Thursday, May 21, 2015

The Survey

Have to get the boat surveyed

Read any book about buying a boat and they all advise to get a survey, and if the boat is being financed, like Eximius, the Finance company will want a survey. We could pull the money out of our savings, but the tax would be heavy, so I reached out to Essex Credit and found out the ground rules.

My offer to purchase the boat is dependent upon a satisfactory survey, including above water, below water and Sea Trial. The boat is in a slip in Stuart, Manatee Pocket, and there are two marinas nearby: Hinckley and Port Salerno. The name Hinckley is well known, they make some impressive boats up north, and local knowledge reported that the marina was extremely controlling when it comes to who can do work on boats on their hard. But they could haul the boat at all tides. Port Salerno allows DIY work but have limited haul that is restricted to close to high tide for a deep keel boat.

After talking with Jack from Port Salerno marina, nice down to earth guy, I decided to get the boat hauled there. He was able to recommend several Surveyors and Service guys to get the work done. A gut reaction selected Brian Galley as my first surveyor to call. He's a Brit! duh! Brian discussed the process and expected a call back when decisions were made. I spoke to Fred, one of the service guys that manages a team that works at Port Salerno, and he was flexible and able to get the work done in my time frame.

Discussing the plan with Deke, we agreed on May 19th as the haul day. Deke would work on being down here for the survey, but has a buddy that could move the boat to the marina for haul out if Deke was unable to make it. I cleared it at work that I would go up on Monday night, Peggy baby sits our grand-daughter on Mondays and Tuesdays, so I would be on the survey alone. Everything was agreed upon with Jack from the Marina, Brian, surveyor, and Fred for the boat service, and Deke for coming down from New Hampshire. Ducks were lining up nicely.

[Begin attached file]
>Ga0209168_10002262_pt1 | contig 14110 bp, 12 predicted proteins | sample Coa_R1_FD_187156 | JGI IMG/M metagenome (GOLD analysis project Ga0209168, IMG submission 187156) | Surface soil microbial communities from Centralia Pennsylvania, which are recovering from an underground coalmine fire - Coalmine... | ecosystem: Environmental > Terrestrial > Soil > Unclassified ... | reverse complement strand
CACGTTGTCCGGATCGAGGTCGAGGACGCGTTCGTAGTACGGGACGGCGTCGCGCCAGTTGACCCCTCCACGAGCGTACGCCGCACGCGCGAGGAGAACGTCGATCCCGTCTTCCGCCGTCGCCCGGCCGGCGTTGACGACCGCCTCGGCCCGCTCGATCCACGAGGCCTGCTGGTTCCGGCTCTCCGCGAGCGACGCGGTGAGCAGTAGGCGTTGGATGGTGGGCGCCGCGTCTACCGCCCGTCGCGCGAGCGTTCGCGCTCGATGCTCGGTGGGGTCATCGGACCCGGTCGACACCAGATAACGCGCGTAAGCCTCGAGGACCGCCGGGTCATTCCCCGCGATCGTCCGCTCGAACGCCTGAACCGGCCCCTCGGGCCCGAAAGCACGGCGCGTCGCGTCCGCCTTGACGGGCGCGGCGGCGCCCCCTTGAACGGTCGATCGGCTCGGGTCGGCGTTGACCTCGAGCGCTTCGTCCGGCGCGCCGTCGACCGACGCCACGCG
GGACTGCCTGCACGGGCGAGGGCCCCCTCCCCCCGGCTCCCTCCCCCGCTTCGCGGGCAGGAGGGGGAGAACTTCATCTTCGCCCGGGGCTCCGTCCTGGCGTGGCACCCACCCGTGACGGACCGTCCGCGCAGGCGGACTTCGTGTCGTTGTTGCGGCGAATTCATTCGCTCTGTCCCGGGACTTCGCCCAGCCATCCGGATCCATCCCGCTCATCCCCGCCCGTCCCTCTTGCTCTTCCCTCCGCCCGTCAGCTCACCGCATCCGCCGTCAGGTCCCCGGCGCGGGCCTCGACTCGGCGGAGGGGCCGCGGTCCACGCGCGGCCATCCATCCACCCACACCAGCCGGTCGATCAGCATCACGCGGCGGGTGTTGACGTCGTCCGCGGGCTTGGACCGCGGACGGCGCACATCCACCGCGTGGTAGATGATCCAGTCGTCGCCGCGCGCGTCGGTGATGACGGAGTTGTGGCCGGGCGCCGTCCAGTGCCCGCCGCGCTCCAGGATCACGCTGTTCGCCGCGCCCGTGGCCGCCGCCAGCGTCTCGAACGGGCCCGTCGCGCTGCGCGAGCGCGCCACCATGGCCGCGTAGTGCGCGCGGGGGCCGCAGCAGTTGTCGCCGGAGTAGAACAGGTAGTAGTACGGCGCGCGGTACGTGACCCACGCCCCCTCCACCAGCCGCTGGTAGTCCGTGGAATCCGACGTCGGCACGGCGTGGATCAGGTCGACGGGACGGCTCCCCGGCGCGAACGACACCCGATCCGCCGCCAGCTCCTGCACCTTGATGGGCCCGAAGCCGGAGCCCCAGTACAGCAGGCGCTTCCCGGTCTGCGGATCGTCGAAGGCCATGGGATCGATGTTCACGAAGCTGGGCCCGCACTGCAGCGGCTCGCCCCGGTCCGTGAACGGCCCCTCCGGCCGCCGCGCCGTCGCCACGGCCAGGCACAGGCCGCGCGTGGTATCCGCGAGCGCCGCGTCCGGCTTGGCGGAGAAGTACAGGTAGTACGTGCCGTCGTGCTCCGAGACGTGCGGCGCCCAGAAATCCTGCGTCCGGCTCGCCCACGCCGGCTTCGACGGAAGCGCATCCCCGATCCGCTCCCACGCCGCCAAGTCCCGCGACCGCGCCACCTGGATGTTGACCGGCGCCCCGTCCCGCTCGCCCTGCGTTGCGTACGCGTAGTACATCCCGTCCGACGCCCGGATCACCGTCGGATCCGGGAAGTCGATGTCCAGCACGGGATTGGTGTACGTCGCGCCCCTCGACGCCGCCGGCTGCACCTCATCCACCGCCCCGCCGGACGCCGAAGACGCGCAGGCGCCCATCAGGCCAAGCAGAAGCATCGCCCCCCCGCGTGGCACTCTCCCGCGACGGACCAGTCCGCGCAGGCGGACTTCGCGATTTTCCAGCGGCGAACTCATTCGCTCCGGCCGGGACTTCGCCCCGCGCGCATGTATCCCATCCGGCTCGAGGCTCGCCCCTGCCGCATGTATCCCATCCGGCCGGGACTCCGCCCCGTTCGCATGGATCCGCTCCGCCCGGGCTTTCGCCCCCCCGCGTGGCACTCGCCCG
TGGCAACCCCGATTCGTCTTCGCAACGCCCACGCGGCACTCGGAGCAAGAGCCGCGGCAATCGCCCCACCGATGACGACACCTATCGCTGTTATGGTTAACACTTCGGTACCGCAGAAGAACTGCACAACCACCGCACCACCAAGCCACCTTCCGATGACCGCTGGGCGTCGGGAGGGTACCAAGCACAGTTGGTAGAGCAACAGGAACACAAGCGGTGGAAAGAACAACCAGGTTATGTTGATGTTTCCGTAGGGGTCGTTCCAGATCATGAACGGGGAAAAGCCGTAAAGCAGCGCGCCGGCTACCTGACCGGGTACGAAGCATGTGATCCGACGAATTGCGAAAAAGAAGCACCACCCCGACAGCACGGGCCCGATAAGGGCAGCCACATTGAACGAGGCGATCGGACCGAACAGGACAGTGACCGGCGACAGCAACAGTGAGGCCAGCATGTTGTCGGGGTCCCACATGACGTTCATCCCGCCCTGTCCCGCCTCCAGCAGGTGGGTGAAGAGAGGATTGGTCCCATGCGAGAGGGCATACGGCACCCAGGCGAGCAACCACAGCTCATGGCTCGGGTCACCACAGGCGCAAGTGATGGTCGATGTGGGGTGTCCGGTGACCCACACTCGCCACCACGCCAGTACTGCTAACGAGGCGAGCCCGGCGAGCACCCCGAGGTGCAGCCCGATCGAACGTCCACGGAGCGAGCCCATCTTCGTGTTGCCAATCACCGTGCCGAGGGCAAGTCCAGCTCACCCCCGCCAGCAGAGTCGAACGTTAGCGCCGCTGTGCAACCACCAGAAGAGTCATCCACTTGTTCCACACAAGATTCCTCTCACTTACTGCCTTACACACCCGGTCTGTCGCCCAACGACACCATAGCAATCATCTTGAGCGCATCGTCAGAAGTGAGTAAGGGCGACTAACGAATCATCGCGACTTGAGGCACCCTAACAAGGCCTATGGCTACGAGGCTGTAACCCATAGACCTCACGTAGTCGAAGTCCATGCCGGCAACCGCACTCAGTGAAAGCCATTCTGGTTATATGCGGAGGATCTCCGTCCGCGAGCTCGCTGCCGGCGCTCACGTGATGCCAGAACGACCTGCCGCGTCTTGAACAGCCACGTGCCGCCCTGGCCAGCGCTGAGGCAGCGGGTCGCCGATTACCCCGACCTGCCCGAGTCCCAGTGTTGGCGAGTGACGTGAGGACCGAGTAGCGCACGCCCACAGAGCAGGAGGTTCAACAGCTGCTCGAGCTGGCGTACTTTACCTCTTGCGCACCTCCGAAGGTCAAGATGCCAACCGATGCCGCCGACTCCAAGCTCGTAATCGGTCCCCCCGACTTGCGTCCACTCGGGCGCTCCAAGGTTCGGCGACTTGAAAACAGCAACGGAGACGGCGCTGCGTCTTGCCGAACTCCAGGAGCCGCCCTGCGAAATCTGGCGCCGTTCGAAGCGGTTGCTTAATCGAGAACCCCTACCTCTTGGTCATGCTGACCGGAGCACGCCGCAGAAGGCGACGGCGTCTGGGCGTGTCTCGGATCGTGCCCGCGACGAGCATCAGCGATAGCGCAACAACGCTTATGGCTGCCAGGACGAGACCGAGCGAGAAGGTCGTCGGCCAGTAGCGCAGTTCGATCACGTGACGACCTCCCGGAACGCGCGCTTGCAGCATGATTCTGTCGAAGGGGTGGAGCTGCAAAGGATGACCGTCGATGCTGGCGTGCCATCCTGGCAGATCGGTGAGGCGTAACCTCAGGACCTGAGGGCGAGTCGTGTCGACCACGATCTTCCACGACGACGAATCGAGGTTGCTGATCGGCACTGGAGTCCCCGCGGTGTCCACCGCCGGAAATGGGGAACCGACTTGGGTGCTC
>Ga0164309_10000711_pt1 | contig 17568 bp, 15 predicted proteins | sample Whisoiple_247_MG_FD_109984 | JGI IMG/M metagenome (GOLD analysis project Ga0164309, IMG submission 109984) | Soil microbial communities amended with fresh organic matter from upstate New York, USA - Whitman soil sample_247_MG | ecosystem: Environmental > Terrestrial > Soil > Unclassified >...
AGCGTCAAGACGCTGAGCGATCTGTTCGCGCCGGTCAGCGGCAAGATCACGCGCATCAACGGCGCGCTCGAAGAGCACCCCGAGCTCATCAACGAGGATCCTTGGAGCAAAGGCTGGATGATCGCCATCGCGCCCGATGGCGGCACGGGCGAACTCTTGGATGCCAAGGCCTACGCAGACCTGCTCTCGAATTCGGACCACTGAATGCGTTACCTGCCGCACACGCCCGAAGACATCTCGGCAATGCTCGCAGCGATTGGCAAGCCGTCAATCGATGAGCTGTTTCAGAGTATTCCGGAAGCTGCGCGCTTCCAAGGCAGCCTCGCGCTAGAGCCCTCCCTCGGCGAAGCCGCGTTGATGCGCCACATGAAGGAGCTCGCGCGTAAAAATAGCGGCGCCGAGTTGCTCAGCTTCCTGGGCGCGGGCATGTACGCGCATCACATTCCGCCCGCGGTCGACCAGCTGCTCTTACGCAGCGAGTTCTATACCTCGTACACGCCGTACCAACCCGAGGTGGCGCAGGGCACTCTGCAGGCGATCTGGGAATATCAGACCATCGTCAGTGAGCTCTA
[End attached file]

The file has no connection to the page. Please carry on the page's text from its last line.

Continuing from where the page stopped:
On survey day, Peggy stayed at home with Katie, I drove up on the Monday and picked up Deke at the Palm Beach International Airport just before 11am.

We spent the afternoon going over the boat, me learning the systems that Deke covered, Deke recalled many of the adventures they had on the boat. By the end of the day I felt more confident on being able to handle any engine issues, how to do the routine servicing and we went over the engine start sequence several times. That Monday was a short day, but we covered a lot.

Tuesday morning, we had breakfast at a local breakfast grill (left my hat behind!) and then went to the boat to start putting the sails up as Deke had planned to store them while he was away for the summer. Brian Galley, the Surveyor, turned up on time and quickly got into the work of checking our the boat for me (and the insurance company and the finance company). Around 10ish, we cast off for the sea trial. Brian wanted the engine to be run at full speed for two minutes, Deke explained that he never ran the engine at full speed, ever! But that is what Brian wanted, so we turned into a straight stretch and pushed the throttle wide open. 8.66 knots! Wow! and the engine passed with colors.

Then we motored over to Port Salerno Marine and their team turned the boat and guided it into the haul out dock. I'll add some pics later.

The afternoon was a whirlwind, but the survey passed very well and I was able to setup the team at the marina to do a few things on the boat. That included getting the hull power washed below the water line and new bottom paint, putting a new zinc on the prop shaft, replacing the prop shaft cutlass bearing and cleaning the hull above the waterline and putting 3 coats of acrylic polish on the hull after scraping the name off the transom.

During the afternoon, Deke and I removed the depth gauge transducer which was not working. Upon removal it was obvious why. Water had gotten inside the transducer and it had swollen in the only direction it could - outward. We found a dummy transducer bung in a local marine swap market. $4.00 fit like a glove.

We spent the night at Deke's house after having dinner at the Manatee island restaurant.

Wednesday morning I drove Deke back to the airport and headed to work via a quick stop for breakfast at home.

The survey results arrived just after lunch and I quickly sent them to the insurance company and the finance company with pictures of the current registration.

We have a boat!